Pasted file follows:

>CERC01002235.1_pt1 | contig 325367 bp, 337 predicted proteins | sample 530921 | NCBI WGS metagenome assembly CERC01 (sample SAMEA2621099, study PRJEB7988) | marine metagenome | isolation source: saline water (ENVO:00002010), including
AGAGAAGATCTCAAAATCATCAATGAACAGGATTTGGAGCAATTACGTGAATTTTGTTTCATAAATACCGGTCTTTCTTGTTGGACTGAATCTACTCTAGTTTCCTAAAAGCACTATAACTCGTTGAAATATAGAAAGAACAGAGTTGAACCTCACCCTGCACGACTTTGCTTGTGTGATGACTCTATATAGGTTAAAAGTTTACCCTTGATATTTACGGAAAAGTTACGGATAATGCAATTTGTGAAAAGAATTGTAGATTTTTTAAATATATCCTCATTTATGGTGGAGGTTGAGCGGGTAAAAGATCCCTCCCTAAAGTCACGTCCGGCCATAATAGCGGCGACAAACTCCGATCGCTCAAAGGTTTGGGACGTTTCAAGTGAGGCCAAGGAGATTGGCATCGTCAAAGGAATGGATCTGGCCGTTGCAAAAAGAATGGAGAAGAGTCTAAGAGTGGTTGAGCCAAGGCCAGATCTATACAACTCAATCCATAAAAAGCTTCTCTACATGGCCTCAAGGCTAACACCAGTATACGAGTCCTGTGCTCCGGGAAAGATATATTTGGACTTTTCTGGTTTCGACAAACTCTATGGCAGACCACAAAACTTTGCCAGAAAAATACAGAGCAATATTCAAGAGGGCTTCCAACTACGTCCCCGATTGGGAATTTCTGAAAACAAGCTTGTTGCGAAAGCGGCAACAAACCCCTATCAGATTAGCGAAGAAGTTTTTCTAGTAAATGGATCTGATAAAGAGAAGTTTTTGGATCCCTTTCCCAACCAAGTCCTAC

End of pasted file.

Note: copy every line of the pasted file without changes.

>CERC01002235.1_pt1 | contig 325367 bp, 337 predicted proteins | sample 530921 | NCBI WGS metagenome assembly CERC01 (sample SAMEA2621099, study PRJEB7988) | marine metagenome | isolation source: saline water (ENVO:00002010), including
AGAGAAGATCTCAAAATCATCAATGAACAGGATTTGGAGCAATTACGTGAATTTTGTTTCATAAATACCGGTCTTTCTTGTTGGACTGAATCTACTCTAGTTTCCTAAAAGCACTATAACTCGTTGAAATATAGAAAGAACAGAGTTGAACCTCACCCTGCACGACTTTGCTTGTGTGATGACTCTATATAGGTTAAAAGTTTACCCTTGATATTTACGGAAAAGTTACGGATAATGCAATTTGTGAAAAGAATTGTAGATTTTTTAAATATATCCTCATTTATGGTGGAGGTTGAGCGGGTAAAAGATCCCTCCCTAAAGTCACGTCCGGCCATAATAGCGGCGACAAACTCCGATCGCTCAAAGGTTTGGGACGTTTCAAGTGAGGCCAAGGAGATTGGCATCGTCAAAGGAATGGATCTGGCCGTTGCAAAAAGAATGGAGAAGAGTCTAAGAGTGGTTGAGCCAAGGCCAGATCTATACAACTCAATCCATAAAAAGCTTCTCTACATGGCCTCAAGGCTAACACCAGTATACGAGTCCTGTGCTCCGGGAAAGATATATTTGGACTTTTCTGGTTTCGACAAACTCTATGGCAGACCACAAAACTTTGCCAGAAAAATACAGAGCAATATTCAAGAGGGCTTCCAACTACGTCCCCGATTGGGAATTTCTGAAAACAAGCTTGTTGCGAAAGCGGCAACAAACCCCTATCAGATTAGCGAAGAAGTTTTTCTAGTAAATGGATCTGATAAAGAGAAGTTTTTGGATCCCTTTCCCAACCAAGTCCTAC